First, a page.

Saturday, June 20, 2015

Why Nationwide Building Society has some pretty rubbish governance

I spent today recovering from UNISON conference and trying to catch up on my post and emails.

I was completely ticked off when I responded to the ballot papers I had received while away for the Nationwide AGM next month. This is the biggest mutually owned building society in the world with some 14 million members.

The candidates for election or re-election to its Board appear to be entirely white, but only 2 of them are women. There are no employee or member representatives on the Board and as far as I can see in a move reminiscent of North Korea, only "approved" candidates had been allowed to stand and fill positions. I pointed out on the Nationwide AGM survey and twitter that they appear to have "a white middle class mates club" running this hugely important mutually owned organisation,

There appears to be 13 directors on the Board but only photos of 11 on the website. So I am unclear about the diversity of the entire Board.

Elsewhere in the annual report they claim that they expect by July 2015 to have 25% of women on Board and "33% of the entire director population (divisional directors and above) to be female and 8–15% of the entire director population to be Black Asian Minority Ethnic (BAME) by 2020".  Which until they explain more about divisional directors is entirely meaningless and would I think suggest that they can fulfill their target on "BAME" by only including less senior staff.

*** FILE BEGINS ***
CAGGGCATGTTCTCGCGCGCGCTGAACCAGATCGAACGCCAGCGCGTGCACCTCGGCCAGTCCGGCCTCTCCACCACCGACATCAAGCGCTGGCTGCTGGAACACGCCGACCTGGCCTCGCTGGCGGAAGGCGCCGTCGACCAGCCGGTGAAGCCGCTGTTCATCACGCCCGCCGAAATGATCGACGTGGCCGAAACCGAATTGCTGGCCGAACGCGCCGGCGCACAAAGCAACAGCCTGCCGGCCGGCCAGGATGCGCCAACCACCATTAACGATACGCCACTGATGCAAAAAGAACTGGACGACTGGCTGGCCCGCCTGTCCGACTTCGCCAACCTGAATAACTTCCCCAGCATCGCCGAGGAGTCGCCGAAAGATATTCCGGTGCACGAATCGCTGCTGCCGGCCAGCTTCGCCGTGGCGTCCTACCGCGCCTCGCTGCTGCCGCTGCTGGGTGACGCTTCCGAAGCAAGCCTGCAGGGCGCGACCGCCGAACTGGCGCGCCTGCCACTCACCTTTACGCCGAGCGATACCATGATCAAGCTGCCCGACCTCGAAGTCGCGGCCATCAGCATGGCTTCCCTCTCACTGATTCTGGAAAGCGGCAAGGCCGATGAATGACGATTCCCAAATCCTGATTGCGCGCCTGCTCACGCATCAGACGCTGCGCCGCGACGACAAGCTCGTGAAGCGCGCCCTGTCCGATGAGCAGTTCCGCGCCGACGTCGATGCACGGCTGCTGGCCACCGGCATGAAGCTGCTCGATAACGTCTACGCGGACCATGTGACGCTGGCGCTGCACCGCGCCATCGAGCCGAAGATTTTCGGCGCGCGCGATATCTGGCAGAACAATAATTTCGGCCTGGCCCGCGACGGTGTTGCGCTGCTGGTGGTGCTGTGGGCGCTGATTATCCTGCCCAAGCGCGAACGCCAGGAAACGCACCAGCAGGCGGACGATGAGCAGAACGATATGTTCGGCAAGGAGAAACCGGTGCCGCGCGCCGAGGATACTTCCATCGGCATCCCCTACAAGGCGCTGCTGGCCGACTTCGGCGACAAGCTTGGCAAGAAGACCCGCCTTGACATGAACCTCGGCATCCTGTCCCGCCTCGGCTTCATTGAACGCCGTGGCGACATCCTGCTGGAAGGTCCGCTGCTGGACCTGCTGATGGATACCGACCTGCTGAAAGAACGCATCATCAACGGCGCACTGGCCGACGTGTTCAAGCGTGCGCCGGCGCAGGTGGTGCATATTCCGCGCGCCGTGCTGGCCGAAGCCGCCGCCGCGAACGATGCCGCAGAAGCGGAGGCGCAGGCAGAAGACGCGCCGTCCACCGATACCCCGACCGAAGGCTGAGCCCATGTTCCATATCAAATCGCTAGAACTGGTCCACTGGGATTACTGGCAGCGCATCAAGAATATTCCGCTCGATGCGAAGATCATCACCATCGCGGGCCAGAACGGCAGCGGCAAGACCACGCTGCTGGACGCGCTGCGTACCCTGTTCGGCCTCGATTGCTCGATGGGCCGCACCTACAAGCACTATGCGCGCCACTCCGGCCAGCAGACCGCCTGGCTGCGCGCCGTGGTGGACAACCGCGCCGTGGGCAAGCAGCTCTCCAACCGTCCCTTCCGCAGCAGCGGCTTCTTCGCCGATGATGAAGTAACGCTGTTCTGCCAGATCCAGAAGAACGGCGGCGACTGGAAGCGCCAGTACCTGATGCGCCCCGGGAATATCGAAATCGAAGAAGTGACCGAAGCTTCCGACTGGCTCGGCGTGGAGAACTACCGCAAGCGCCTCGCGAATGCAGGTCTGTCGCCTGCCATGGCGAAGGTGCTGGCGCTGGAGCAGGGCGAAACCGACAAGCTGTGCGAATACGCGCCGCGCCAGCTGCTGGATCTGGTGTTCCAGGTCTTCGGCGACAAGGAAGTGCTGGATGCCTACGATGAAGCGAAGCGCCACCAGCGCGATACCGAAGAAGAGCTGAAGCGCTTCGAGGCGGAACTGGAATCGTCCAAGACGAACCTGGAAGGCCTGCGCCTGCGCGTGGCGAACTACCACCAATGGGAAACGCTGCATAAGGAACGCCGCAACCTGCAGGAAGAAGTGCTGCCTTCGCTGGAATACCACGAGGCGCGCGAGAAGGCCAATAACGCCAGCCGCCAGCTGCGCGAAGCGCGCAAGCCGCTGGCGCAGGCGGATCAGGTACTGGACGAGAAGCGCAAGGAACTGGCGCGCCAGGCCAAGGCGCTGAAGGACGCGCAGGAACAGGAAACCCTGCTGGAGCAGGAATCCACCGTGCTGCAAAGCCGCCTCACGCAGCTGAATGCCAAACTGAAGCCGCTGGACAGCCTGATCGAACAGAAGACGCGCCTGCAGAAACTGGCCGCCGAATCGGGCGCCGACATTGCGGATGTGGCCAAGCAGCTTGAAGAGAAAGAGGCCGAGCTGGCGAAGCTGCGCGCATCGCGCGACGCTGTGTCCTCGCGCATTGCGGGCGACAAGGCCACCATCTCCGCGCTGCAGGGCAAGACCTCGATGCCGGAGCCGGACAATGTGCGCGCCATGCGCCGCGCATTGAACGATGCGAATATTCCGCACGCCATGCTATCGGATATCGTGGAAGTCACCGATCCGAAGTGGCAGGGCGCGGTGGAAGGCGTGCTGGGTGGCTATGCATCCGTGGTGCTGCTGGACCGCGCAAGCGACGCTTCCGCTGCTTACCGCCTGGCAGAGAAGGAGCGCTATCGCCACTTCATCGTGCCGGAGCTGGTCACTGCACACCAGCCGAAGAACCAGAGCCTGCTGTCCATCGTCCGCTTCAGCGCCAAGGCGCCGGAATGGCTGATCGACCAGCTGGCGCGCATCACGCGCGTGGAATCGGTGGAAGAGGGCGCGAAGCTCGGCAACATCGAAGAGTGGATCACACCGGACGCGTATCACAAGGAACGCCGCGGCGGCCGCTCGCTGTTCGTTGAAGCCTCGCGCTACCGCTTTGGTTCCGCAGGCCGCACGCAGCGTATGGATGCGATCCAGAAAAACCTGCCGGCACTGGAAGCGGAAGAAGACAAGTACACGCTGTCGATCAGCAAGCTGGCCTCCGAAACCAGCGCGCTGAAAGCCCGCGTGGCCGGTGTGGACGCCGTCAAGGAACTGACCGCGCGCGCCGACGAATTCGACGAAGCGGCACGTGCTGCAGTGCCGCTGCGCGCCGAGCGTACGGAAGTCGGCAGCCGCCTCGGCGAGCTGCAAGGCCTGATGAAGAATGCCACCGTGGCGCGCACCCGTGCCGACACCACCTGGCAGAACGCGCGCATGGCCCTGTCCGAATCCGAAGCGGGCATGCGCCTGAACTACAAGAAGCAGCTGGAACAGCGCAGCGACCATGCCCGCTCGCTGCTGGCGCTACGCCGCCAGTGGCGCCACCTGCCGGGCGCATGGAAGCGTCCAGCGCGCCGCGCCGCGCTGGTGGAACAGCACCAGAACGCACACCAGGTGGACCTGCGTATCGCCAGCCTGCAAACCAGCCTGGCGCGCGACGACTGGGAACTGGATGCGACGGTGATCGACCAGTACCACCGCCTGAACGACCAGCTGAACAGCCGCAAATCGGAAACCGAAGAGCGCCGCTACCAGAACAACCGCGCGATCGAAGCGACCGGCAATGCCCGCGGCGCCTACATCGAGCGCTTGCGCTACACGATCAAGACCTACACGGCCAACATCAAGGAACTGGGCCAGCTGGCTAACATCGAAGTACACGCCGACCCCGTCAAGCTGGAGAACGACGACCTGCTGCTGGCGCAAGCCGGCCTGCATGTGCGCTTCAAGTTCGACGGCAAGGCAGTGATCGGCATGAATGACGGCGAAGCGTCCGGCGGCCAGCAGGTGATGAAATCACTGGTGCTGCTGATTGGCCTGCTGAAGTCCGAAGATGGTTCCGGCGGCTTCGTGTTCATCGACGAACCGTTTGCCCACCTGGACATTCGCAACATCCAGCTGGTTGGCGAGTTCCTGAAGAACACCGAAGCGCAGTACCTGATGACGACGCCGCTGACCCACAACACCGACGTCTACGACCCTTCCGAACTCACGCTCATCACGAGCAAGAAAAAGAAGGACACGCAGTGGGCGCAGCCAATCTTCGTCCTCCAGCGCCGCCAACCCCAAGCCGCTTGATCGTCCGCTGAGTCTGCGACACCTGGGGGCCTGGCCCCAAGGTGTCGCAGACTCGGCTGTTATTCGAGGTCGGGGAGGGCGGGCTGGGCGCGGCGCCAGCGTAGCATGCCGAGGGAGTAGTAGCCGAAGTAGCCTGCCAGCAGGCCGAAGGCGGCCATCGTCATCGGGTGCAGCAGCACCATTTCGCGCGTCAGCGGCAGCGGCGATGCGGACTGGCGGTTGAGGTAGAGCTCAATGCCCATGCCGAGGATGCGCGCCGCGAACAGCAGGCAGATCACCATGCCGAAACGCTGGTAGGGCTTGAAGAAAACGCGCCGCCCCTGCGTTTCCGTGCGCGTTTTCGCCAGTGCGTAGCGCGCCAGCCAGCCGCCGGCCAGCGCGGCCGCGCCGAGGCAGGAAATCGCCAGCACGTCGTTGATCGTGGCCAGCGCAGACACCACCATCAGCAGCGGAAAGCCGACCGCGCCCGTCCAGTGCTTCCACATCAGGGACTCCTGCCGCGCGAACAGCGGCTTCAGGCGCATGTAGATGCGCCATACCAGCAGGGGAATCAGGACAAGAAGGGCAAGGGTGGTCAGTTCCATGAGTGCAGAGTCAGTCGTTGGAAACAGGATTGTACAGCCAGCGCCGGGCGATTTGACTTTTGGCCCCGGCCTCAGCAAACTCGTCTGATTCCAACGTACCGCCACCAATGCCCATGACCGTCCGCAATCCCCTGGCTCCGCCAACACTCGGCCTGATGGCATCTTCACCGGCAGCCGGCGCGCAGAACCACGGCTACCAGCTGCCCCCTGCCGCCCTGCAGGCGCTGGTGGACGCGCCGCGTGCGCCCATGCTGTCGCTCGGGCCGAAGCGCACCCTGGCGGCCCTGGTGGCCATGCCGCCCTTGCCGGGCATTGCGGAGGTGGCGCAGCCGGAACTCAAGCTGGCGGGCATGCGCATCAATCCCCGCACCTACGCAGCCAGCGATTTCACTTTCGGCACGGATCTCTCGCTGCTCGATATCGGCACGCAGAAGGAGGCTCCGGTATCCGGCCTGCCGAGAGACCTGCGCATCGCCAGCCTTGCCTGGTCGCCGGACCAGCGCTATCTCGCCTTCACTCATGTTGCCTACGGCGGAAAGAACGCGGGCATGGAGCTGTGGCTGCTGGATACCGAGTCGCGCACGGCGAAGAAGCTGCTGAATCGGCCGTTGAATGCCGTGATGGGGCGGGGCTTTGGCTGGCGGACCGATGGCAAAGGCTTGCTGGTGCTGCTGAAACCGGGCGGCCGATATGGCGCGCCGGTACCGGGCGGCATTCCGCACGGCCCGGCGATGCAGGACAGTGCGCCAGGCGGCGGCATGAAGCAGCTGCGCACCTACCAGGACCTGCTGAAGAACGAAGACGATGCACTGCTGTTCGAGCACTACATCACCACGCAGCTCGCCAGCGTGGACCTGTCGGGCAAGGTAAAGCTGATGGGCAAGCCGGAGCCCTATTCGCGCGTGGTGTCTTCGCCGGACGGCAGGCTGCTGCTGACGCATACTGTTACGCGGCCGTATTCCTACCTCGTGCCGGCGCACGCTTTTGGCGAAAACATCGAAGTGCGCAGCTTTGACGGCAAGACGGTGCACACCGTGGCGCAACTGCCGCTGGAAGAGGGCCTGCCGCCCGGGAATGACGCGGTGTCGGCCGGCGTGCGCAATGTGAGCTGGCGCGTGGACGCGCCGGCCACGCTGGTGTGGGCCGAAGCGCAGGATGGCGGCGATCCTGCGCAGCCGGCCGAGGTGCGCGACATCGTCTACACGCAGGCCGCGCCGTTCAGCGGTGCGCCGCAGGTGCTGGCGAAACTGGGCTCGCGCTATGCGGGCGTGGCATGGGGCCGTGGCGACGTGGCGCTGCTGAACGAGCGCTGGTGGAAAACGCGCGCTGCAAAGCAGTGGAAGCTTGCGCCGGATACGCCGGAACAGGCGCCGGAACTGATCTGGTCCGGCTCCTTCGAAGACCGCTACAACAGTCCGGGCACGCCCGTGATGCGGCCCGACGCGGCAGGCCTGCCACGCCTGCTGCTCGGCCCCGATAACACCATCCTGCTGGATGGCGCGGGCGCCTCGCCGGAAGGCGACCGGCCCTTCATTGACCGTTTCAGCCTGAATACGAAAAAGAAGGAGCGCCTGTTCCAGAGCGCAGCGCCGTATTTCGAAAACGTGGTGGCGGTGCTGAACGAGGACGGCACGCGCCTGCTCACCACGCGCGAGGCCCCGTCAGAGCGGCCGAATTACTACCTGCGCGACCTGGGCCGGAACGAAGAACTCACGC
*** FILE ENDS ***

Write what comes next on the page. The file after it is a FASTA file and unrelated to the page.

The final thing that drove up the blood pressure was reading the report on director remuneration (which was largely complete gobbledygook) and seeing that  the CEO's total pay had gone up from £2,571,000 in 2013/2014 to an unbelievable £3,278,000 in 2014/2015. An increase of over £700,000 in one year. Since 2009/10 it has over doubled from £1,539,000

This is just shocking and really disappointing. I have been a member of the Nationwide since a child. I hope that other members will like me vote against the annual report and the proposed directors (I withheld my vote on the female candidates).

What a mess the mutual movement is in when even the Nationwide acts as badly as their private sector counterparts.

Update: A member of the Building Societies Members Associations has pointed out that they have an article on their website here on Nationwide.
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